Any curd nerd worth her salt has at some point considered trying her hand at professional cheesemaking. If you want to take the next step, check out smalldairy.com, a relatively new website with resources for people starting and growing their own small dairy. One of the newest pages on the site lists internships, apprenticeships and jobs, free of charge. There are only a few listings there now, but I'm sure it will grow. This page also has a pretty funny paragraph on how crazy the life and work of a cheesemaker can be:
Dairy farming and small-scale processing are some of the hardest jobs you can take on. They require physical and emotional strength, perseverance, patience, flexibility, good observational skills, love of and respect for animals and ability to maintain routines. You may be required to stay up all night, get up in the dark or otherwise interrupt your sleep to check on animals or cheese. You may have to work outdoors in all kinds of weather, you might get really dirty or even splattered with manure. If you work at a creamery you may be required to interact with the public. For some reason, people do it anyway. The benefits and rewards of dairy farming keep many people going in spite of the hardships.
For those of you in the Northeast U.S. who are interested in supporting the local wine and cheese industries, the Pennsylvania-based Berks County Wine Trail is hosting an Artisan Wine and Cheese Pairing fundraiser on October 13th and 14th.
Ticket-holders will be able to sample, at each winery’s tasting room, a broad spectrum of the award-winning wines that hallmark Berks County’s wine community; plus, experience first hand, locally made cheese -- crafted by area cheesemakers.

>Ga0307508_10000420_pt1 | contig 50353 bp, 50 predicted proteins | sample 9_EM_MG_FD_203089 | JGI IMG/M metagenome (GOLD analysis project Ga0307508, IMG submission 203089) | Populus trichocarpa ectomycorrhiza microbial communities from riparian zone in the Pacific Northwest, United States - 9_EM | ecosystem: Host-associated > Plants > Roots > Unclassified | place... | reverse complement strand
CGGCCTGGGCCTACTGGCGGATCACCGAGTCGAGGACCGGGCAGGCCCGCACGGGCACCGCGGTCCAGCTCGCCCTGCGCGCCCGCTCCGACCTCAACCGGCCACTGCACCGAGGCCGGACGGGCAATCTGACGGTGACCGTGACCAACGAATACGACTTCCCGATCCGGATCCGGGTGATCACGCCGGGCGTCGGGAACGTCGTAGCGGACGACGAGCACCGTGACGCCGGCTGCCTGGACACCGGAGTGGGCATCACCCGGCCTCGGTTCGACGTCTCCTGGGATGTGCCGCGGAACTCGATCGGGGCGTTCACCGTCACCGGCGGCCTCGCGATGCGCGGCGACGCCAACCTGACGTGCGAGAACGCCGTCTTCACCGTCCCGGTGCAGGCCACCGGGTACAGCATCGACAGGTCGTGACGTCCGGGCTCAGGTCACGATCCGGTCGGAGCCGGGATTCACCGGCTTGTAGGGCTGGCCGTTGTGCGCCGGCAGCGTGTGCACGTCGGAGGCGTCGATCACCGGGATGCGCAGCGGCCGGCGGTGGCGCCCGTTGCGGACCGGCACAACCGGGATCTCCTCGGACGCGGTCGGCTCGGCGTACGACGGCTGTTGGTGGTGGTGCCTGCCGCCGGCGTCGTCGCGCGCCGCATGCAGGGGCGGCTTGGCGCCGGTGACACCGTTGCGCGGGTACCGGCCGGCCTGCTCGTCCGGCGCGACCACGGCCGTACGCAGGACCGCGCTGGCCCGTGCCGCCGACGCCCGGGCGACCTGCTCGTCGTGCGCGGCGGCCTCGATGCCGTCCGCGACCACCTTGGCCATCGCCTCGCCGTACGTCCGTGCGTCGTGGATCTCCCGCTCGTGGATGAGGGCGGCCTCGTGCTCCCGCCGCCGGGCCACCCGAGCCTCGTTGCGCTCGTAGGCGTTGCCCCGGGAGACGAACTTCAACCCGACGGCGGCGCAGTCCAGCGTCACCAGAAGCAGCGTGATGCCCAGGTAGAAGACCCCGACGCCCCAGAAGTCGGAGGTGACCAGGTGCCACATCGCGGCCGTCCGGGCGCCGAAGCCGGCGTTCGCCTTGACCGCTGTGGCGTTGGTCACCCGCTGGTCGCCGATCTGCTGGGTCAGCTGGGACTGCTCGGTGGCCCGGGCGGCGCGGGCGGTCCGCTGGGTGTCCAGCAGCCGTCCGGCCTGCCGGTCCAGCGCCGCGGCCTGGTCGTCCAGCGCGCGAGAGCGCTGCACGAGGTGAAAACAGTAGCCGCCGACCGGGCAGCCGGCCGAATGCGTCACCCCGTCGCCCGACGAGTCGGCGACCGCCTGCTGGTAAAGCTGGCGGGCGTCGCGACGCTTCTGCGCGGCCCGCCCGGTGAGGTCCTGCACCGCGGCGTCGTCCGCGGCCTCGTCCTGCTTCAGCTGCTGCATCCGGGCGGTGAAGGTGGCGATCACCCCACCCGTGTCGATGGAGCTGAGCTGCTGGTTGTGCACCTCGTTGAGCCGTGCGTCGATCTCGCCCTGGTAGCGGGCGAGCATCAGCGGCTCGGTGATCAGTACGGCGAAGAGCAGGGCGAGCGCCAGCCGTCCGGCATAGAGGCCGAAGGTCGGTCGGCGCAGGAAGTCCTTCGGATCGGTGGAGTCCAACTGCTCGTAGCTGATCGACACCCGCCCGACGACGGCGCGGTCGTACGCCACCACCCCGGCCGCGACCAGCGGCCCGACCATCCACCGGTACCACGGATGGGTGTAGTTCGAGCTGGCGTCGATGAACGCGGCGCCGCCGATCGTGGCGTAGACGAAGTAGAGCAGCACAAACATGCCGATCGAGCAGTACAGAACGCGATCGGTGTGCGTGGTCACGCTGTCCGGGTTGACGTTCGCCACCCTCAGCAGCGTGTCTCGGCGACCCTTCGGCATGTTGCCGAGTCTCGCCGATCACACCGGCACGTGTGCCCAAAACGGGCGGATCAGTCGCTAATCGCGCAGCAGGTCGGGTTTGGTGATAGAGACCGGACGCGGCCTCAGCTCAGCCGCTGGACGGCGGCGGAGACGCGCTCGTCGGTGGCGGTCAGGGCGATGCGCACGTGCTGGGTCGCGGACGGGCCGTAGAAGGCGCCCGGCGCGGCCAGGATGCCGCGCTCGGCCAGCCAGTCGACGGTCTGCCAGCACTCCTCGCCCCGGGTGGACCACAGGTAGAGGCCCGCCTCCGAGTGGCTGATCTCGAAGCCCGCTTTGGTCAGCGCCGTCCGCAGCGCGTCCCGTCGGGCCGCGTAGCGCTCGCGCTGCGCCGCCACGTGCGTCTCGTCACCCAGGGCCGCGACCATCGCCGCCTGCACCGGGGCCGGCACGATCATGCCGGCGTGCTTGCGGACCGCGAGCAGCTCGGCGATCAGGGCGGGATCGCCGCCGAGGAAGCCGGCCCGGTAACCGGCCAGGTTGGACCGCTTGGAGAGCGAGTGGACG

I like to troll the Internets for interesting looking cheese classes, and two in particular jumped out at me recently. This fall, Artisanal and Murray's are both offering intensive educational experiences that cater to the serious enthusiast (a.k.a. curd nerd) and to the food professional.
Murray's class, called Cheese U, is an intenstive six-week course designed to give attendees a well-rounded education in all things cheese. The class starts with an introduction and orientation, and continues with a detailed look at the different types of milk used to make cheese, the history and geography of this great food, followed by a look at cheesemaking, affinage (the art of aging cheese) and beverage pairing. The course is pricey at $795, but in addition to the classes themselves you get a "required reading list," take home assignments, a final exam and a Certificate of Achievement upon completion.
Artisanal's Master Class: Intensive Class for Professionals is largely geared towards food professionals (and comes with a correspondingly high price tag at $1200), but promises to spend a full 2 1/2 days covering "the entire world of cheese, from milk types to cheesemaking, affinage to appreciation, placing an emphasis on service, selection, and proper care of cheeses for the foodservice professional." With instructors like Max McCalman and Daphne Zepos, this class should prove to be truly enlightening.